A powerful ex-oil industry executive has proposed a new energy plan for Texas, and it may not surprise you to learn that his plan involves oil. Lots and lots of oil.
Leonardo Maugeri used to be a top executive at Eni, a company that has the double honor of being Italy's biggest oil company, as well as just being Italy's biggest company.
Now, he has an important-sounding job at Harvard's Belfer Center for Science and International Affairs (number of words in his job title: 11), where he serves as an associate on the school's Environment and Natural Resources Program, because who better than a former leader at multinational oil corporation to serve on an environment program?
Maugeri's latest report, published by the Harvard Kennedy School's Belfer Center for Science and International Affairs, talks optimistically about Texas' capability to produce more oil.
When it comes to shale oil production, Maugeri claims that Texas is just getting started. He writes that the entire United States could produce 5 million barrels of shale oil per day by 2017, and that North Dakota and Texas could be capable of holding more than 100,000 working wells in North Dakota and Texas by 2030. The Dallas Business Journal reports that there are currently 10,000 wells in Texas and North Dakota.
"The combination of vast geologic supply of shale oil and low population density in these areas allows for intense, sustained production unique to the United States," Maugeri writes.
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Sounds awesome. What could possibly go wrong? Oh yeah, global warming, air pollution and water pollution, three things that go unmentioned in the report.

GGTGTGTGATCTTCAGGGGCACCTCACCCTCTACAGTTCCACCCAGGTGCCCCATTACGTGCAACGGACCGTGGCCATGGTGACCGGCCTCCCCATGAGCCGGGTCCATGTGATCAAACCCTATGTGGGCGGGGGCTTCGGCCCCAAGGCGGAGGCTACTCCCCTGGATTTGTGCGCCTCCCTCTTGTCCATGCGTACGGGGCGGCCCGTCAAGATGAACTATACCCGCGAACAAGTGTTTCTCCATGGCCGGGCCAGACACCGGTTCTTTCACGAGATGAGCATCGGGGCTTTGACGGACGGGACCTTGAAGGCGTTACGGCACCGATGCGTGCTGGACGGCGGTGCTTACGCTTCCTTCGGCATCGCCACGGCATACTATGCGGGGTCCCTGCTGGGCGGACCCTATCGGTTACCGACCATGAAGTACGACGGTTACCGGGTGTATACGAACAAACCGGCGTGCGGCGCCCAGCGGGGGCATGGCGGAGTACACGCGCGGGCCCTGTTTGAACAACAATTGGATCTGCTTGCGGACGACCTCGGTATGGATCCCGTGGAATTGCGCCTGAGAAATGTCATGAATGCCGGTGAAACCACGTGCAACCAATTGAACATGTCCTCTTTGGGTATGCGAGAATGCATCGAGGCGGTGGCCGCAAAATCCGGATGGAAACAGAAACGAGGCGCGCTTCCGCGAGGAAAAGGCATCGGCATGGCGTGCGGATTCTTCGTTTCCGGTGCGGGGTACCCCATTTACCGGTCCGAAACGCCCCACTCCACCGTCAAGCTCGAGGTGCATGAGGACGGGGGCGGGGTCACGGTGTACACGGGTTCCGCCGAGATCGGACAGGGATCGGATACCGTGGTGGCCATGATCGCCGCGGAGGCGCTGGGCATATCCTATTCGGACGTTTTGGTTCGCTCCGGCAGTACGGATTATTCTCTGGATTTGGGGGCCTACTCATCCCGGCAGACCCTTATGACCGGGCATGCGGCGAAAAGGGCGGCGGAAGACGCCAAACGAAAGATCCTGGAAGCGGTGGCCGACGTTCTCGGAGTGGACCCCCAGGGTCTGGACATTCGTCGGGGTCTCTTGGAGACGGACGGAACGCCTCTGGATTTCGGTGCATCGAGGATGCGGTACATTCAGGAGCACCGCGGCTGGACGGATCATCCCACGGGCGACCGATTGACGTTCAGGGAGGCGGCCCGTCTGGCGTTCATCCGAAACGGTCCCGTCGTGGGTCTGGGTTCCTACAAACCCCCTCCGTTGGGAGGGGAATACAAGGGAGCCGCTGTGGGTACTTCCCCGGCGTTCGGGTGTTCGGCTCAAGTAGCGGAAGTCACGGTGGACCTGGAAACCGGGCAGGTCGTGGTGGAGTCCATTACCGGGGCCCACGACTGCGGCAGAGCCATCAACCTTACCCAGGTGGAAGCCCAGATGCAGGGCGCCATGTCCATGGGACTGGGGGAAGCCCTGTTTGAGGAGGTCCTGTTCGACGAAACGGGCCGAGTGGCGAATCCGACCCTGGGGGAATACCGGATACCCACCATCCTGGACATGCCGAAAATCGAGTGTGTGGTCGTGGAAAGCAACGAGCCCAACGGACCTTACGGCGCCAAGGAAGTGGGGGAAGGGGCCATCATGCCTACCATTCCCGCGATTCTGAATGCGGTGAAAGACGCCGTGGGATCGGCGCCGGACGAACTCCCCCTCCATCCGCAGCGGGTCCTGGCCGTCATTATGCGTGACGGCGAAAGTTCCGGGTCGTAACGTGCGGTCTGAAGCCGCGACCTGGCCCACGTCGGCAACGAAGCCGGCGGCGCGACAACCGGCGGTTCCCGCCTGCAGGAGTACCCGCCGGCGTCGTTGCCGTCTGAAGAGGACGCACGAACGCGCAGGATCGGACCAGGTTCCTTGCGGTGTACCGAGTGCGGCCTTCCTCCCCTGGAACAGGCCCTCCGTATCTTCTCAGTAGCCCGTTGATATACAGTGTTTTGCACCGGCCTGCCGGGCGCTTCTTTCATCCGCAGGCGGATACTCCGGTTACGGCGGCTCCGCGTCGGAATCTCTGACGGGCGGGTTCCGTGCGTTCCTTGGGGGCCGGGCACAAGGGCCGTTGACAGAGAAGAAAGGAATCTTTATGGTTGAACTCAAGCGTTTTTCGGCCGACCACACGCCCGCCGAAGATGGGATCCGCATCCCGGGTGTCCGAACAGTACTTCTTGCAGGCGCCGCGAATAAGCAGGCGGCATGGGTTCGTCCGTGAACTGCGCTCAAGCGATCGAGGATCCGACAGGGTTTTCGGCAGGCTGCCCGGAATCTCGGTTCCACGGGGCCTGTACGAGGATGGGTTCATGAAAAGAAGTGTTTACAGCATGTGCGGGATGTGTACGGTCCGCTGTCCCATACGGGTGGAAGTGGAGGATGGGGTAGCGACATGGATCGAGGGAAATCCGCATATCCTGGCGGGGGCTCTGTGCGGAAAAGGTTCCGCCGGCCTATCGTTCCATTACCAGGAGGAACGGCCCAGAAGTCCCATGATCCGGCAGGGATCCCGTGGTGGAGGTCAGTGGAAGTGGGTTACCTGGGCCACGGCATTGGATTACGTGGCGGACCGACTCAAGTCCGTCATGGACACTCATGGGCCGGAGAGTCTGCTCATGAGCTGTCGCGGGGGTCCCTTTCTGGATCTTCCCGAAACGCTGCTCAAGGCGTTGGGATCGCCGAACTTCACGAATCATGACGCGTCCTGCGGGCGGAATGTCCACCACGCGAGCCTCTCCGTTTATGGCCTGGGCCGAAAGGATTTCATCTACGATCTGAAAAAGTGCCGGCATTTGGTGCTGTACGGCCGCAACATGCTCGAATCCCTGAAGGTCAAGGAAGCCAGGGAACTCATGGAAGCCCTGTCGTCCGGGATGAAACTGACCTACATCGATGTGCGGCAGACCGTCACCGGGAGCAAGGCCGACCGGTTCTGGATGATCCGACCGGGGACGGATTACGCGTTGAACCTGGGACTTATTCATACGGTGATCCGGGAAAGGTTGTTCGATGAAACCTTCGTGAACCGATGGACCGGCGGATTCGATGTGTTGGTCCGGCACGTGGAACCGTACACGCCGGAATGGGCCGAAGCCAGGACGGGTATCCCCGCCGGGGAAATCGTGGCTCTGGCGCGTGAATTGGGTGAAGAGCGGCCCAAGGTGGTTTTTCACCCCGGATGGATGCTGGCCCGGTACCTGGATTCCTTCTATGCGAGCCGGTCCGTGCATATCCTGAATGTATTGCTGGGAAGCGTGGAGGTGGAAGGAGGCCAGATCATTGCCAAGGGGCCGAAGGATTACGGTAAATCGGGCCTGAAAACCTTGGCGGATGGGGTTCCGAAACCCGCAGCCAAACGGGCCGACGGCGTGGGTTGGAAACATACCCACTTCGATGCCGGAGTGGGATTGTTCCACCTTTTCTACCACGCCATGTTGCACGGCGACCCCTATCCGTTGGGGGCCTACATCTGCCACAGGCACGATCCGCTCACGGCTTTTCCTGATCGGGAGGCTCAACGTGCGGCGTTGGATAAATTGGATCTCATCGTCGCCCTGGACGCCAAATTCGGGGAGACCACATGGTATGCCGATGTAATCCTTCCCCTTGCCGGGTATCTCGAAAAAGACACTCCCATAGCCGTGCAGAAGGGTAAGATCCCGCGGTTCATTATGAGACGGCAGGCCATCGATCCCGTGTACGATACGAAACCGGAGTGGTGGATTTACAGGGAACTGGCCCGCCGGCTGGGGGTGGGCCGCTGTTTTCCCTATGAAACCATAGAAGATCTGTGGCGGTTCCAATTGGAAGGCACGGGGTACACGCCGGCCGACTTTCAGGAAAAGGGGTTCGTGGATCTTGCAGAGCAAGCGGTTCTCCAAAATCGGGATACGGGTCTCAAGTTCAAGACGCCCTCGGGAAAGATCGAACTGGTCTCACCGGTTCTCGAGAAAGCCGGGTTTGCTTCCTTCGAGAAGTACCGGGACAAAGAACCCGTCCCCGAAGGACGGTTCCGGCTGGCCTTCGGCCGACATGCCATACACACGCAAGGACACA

We checked in with Mark Jacobson, a researcher at Stanford University who directs the school's Atmosphere/Energy Program. Jacobson joins the chorus of other climate scientists who say that shale oil production causes methane, a potent greenhouse gas, to be released into the atmosphere. (And there's plenty of research to back methane concerns up).
Last month, a report by the Australian Climate Commission urged restraint, warning that 80 percent of our fossil fuels must stay underground if we humans want to keep our climate from changing too much. That report comes after the International Energy Agency released similarly dire warnings last November.
If we have to leave 80 percent of our fossil fuels in the ground, then does that mean we'll have to cancel our binge drilling parties in Texas and North Dakota? Maybe. But Maugeri, the Harvard fellow, indicated in an editorial he wrote last year for the Wall Street Journal that oil is going through a tough time, too: "To make matters worse, articles and comments about any oil issue often tend to be negative."